Elsa Nunez '70

It may have been fate that brought Elsa Nunez ’70 to the presidency of Eastern Connecticut State University (ECSU) nearly six years ago. When the Puerto Rican-born daughter of immigrant factory workers took the top post at the public liberal arts university, she was unaware of the reason for the area’s large Latino population.

It wasn’t until she began researching the history of Hispanics in Connecticut that Nunez discovered that many of the people who settled in the town of Willimantic, where the university is located, came from her own hometown of San Sebastián. “There’s been a large Puerto Rican population here since the 1920s,” she says.

Nunez came to America with her parents when she was six years old. They settled in New Jersey, where she attended high school in Belleville and then continued her education earning a bachelor’s degree at Montclair State, a master’s from Fairleigh Dickinson, and a doctorate in linguistics from Rutgers. She’s been on the faculty at several institutions, and has held administrative positions at universities in New York, Maine, and Massachusetts.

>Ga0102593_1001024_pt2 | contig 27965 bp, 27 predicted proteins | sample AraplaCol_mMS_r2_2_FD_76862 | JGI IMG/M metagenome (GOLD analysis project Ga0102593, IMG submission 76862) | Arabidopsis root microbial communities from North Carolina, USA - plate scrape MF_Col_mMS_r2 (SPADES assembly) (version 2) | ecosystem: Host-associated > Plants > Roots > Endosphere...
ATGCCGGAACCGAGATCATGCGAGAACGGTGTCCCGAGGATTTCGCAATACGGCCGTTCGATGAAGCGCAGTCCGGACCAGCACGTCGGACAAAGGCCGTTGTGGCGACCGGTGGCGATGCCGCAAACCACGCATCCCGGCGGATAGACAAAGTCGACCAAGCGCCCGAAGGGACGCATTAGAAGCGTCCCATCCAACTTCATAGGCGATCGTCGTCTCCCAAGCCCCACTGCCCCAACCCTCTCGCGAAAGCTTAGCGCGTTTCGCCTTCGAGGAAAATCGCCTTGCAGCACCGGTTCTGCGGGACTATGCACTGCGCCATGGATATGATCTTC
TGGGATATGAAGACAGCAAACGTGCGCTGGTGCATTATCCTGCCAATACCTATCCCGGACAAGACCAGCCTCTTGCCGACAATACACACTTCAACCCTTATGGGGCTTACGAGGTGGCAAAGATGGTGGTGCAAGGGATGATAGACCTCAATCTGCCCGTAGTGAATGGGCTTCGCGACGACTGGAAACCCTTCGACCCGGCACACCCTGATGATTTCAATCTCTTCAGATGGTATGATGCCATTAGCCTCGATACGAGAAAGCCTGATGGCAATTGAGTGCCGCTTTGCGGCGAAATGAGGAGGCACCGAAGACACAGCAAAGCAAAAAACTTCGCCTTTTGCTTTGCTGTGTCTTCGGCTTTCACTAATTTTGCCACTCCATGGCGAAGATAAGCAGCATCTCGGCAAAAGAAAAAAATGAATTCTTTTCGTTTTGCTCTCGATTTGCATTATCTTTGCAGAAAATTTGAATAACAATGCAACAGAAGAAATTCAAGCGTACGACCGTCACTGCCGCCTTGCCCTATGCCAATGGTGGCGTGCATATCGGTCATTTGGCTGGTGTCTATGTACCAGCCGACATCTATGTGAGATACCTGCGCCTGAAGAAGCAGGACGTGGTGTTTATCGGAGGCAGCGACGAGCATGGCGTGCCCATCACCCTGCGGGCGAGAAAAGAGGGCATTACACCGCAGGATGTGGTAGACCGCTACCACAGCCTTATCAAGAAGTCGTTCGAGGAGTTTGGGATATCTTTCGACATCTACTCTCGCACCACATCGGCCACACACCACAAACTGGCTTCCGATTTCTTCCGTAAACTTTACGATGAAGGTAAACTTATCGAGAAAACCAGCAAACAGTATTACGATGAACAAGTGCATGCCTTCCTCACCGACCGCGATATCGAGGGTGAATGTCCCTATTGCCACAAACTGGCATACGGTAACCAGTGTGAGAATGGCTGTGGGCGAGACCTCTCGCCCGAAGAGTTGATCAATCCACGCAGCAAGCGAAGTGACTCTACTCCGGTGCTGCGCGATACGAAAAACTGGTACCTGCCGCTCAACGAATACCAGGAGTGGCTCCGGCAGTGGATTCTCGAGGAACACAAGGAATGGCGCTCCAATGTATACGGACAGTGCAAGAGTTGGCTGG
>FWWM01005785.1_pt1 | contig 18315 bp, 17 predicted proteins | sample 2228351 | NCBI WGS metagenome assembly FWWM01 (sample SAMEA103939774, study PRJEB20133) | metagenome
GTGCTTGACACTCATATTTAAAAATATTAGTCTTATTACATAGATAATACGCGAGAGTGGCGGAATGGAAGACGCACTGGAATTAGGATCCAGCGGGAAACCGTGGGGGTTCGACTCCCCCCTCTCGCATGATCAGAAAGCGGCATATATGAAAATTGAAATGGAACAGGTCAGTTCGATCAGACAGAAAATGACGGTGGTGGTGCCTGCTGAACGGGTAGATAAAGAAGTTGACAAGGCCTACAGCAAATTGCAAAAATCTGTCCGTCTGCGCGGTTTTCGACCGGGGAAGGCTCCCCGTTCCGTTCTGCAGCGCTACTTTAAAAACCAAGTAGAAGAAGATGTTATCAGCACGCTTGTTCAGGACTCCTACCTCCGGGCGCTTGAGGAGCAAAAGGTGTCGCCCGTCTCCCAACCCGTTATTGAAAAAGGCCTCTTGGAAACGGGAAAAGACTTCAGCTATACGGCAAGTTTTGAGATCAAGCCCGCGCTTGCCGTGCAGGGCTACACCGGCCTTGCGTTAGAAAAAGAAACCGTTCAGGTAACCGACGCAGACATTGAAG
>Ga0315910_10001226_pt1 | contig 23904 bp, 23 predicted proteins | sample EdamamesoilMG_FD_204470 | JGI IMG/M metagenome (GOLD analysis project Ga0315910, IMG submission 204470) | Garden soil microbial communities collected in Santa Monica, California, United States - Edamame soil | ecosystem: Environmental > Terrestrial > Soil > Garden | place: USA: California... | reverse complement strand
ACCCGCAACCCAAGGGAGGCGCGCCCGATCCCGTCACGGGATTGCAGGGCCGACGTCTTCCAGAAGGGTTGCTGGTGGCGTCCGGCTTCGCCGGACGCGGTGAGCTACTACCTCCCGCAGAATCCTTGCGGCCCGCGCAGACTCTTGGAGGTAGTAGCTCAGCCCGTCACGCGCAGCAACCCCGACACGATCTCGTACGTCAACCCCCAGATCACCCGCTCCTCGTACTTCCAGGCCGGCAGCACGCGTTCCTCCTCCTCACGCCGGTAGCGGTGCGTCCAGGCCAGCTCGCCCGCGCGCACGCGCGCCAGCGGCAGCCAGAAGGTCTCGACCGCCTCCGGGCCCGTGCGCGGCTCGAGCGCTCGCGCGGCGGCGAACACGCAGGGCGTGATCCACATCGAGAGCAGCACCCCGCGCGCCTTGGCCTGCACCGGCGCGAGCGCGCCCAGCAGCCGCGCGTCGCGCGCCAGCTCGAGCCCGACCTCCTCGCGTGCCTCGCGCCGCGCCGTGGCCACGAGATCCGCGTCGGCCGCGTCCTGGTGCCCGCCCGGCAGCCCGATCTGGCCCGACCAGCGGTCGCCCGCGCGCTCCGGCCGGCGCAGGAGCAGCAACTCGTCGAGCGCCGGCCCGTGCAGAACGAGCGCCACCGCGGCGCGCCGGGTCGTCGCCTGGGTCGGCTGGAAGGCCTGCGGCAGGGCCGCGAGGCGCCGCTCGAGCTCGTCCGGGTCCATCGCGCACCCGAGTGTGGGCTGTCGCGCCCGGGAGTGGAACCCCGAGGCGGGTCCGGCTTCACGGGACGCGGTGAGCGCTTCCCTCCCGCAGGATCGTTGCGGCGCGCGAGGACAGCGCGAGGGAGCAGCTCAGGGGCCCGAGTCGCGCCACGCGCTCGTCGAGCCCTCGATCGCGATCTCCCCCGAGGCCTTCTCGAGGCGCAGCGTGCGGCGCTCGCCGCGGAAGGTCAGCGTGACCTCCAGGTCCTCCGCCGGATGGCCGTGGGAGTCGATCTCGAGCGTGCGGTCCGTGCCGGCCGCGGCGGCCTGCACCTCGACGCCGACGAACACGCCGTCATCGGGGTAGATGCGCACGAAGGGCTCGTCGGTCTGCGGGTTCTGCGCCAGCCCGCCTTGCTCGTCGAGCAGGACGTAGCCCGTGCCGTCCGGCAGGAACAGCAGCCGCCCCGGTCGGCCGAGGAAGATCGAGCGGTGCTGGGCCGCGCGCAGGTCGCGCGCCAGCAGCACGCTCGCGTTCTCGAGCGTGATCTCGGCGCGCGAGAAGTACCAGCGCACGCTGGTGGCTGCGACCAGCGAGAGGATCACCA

A vocal advocate for bridging the achievement gap in the Latino community, Nunez recently received the Connecticut Latino and Puerto Rican Affairs Commission’s Lifetime Achievement Award. “The achievement gap in Connecticut is the worst in the country,” she said in her keynote address at the presentation, “and Latino students’ academic performance actually gets worse as they progress through school.” While Nunez is proud that ECSU has the best retention and graduation rates in the state, she says there is still work to be done.

Nunez credits Montclair State for her successful academic career. “Graduating from Montclair gave me a leg up in life,” she says. “I could not have achieved what I have in life if that door was not open for me.”

In particular, Nunez is grateful to the late Moe McGee who taught an English course her first semester. “I felt so overwhelmed and intimated,” she recalls. “Every day Professor McGee would call out our names for attendance and after he said, ‘Elsa Nunez,’ he’d say, ‘What a beautiful name.’ He did this every day. It somehow gave me confidence and the other students started to notice me.”

One day, McGee returned a paper Nunez had written. “It had 1,000 red marks on it,” she confesses. “He told me to come to his office every Wednesday to work on my writing. He became my mentor. He never said that I had a deficit. Instead, he’d say, ‘Elsa, you have a lot of potential.’ ” 

Nunez relates that story each year to her faculty at orientation. “I want them to know that even when they may not know it, they could be making a difference in a student’s life.”